2. The discontinuation of large sizes of anything we eat
  3. Price incentives for purchasing healthier foods while raising prices on larger portion sizes of foods deemed “not healthy
  4. The discontinuation of shows that promote gluttony such as “Diners, Drive-ins and Dives” or “Man versus Food”
  5. Stiff penalties for parents overheard to say, “Finish eating everything on your plate” 

What say you?


  1. Provocative words, Dave! IMO, we must continue to get folks to work more WITH Mother Nature — ie — to be more in tune with their bodies’ nutritional needs while finding ways to feel satisfied and joyful about eating healthy. The food ‘environment’ is changing and companies, industry, government, restaurants, schools, media are trying to make ‘healthy’ choices easier, but, unfortunately all these changes are about 25 years too late. BUT, better late than never!! So, again, IMO, in order for all the stakeholders to KEEP offering ‘health’, we, the consuming public have to demand it. And, at this point in time, this will take discipline and personal awareness, and responsibility to walk away from the all-you-can-eat scenes, the large portions, the daily overconsumption of empty calories. In all the countries I have lived, the people who eat according to their ‘natural’ needs still enjoy their food, but stay in shape. It has to be said, however, that many countries (not just France) have infrastructures that enable people to move more — more public transport(which always involves more walking — even running to catch trains, buses, tubes, etc), cycling, walking, and more physical exertion as part of their ADLs. This helps alot — especially as compared to the sedentary, automobile-reliant, drive-thru lifestyle in the USA. 12 years ago, I totally agreed with the need to get the environment to change, as we, the experts, were facing doling out recommendations to improve our diets and lifestyles as a futile charade. I even wrote those words in my thesis. I said, then, that the environment would change, and THEN, peoples’ choices and behaviours would change. NOW, however, I feel differently. I DO feel that we have to keep at it, recommending to companies, media, gov’ts etc to do what it takes to make healthy choices easier, more ‘do-able’, but now I really feel we, as dietitians, have to find ways to get folks to make the healthy changes and then we have to support them to keep making the changes until they ‘master’ a healthier lifestyle and it becomes part of them — a natural response to living in an environment that will always offer ‘hedonism .Just my 2 cents.:)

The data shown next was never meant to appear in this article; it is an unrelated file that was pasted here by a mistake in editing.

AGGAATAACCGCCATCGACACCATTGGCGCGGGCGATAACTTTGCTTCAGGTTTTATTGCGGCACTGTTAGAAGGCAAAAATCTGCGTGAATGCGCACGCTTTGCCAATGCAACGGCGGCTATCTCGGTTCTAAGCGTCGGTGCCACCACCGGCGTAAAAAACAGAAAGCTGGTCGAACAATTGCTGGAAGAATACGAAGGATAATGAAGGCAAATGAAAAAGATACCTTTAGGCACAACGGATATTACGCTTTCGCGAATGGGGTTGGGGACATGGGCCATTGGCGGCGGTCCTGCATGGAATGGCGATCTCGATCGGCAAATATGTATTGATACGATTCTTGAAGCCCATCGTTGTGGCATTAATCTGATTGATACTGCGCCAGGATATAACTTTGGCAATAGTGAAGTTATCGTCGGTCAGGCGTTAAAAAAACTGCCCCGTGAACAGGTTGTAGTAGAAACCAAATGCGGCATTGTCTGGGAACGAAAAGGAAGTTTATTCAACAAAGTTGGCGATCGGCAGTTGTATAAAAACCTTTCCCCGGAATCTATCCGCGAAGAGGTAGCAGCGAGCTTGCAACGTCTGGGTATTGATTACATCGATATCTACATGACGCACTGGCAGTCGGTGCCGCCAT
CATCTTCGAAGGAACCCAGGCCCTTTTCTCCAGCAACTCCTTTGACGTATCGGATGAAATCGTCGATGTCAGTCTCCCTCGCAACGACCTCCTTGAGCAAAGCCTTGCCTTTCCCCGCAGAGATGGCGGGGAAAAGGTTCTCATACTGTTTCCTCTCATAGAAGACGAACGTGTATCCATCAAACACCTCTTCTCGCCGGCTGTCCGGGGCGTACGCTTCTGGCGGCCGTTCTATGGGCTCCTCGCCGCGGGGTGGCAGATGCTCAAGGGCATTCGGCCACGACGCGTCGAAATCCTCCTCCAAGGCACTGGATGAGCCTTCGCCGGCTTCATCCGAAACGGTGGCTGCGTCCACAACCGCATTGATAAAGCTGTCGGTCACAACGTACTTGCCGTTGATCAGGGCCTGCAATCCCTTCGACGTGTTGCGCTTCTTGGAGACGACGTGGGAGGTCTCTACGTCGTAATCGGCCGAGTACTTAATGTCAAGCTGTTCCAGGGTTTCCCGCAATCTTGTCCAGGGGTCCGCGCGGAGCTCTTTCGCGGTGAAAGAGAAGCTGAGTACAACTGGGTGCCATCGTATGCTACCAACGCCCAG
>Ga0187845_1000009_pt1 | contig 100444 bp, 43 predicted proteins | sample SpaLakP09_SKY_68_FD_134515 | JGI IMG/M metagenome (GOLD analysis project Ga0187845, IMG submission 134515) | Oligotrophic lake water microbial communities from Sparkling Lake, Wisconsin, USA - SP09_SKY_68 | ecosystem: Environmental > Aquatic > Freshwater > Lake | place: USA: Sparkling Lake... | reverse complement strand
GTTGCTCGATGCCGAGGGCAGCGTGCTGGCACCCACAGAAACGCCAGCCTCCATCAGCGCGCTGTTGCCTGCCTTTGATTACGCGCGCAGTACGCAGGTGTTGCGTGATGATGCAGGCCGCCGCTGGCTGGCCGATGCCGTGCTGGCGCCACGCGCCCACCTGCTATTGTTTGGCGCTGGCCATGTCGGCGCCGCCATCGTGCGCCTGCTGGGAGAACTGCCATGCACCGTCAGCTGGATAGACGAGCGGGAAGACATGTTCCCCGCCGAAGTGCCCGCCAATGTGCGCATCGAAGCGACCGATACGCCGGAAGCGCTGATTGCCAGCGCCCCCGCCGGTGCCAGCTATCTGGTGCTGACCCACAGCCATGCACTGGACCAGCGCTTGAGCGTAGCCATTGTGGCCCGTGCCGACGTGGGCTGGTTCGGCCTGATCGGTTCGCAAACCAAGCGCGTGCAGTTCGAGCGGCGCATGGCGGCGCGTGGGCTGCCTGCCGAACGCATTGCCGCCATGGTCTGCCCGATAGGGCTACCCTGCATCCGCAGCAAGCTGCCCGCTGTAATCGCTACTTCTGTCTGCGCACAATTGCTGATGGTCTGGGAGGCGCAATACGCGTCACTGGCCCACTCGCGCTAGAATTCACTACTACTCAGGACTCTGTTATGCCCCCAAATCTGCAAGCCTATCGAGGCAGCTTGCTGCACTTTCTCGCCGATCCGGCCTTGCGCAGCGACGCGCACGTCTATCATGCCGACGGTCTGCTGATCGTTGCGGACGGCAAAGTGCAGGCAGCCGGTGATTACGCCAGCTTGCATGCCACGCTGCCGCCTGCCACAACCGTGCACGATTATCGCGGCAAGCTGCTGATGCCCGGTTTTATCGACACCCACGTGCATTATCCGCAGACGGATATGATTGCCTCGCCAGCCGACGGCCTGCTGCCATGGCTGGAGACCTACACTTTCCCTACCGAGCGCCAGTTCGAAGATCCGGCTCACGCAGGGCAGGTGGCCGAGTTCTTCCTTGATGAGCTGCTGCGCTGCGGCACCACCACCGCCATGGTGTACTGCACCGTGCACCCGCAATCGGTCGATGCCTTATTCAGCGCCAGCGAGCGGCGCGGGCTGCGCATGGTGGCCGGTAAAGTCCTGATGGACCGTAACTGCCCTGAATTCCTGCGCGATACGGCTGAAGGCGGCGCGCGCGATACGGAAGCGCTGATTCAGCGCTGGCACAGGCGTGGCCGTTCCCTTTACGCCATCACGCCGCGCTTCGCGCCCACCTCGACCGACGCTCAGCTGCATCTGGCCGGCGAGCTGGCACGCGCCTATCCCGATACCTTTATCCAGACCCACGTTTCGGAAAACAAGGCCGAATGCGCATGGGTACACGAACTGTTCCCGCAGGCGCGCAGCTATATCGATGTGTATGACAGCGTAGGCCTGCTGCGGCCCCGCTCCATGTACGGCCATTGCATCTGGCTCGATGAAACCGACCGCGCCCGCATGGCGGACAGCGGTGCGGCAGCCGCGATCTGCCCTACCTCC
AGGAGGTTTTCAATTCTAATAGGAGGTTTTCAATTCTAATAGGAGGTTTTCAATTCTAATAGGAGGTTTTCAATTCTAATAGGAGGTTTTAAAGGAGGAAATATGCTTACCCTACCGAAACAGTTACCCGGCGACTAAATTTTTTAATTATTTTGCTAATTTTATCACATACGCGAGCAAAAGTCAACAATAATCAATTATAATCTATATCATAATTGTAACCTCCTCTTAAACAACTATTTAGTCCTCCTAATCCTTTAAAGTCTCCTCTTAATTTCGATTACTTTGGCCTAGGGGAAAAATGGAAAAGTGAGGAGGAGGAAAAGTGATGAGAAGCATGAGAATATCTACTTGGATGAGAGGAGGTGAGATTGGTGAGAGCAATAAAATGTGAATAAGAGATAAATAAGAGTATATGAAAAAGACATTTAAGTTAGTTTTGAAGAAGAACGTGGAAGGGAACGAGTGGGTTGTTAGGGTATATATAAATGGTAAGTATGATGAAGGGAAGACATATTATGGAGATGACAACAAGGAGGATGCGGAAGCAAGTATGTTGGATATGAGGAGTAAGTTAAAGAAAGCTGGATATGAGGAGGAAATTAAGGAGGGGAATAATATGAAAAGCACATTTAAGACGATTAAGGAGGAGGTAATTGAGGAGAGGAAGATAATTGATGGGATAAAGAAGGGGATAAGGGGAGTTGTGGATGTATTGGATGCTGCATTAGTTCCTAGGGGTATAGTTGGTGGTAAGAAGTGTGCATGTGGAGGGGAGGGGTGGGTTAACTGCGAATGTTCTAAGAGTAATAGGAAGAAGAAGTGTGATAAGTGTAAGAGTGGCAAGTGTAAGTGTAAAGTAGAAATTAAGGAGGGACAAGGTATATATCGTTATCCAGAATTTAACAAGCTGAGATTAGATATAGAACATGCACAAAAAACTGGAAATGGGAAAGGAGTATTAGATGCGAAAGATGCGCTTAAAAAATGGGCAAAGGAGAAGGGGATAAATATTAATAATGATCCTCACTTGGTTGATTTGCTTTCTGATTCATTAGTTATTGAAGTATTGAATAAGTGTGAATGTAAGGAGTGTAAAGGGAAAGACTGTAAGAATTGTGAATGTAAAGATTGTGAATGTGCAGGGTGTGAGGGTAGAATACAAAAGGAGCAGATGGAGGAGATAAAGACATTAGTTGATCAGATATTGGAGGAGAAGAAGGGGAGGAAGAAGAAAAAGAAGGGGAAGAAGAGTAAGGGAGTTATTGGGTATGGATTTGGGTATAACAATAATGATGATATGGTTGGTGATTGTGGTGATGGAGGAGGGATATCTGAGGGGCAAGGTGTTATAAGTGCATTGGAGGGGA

2. Maria Tadic says:

    I think it definitely needs to be considered- smaller everything – sodas, restaurant meals, etc. If you allow yourself to truly listen to your body and stop eating when you are satisfied (not full) you’ll find out you don’t need nearly as much food as you think. This instinct has been crushed in most Americans because we’re served huge portions and even if you don’t eat the whole plate, you’re still eating too much. If American’s can’t figure out by themselves or get up the will power to just eat smaller portions (and I’m not even saying healthier foods), then obviously another step has to be taken. As a young nutrition professional, I just see endless health care costs and money from taxes going to this cause. It needs to stop.

  3. DysgraphicProgrammer says:

    The trick it to change the environment, so that eating healthy is the default, not something that requires will power.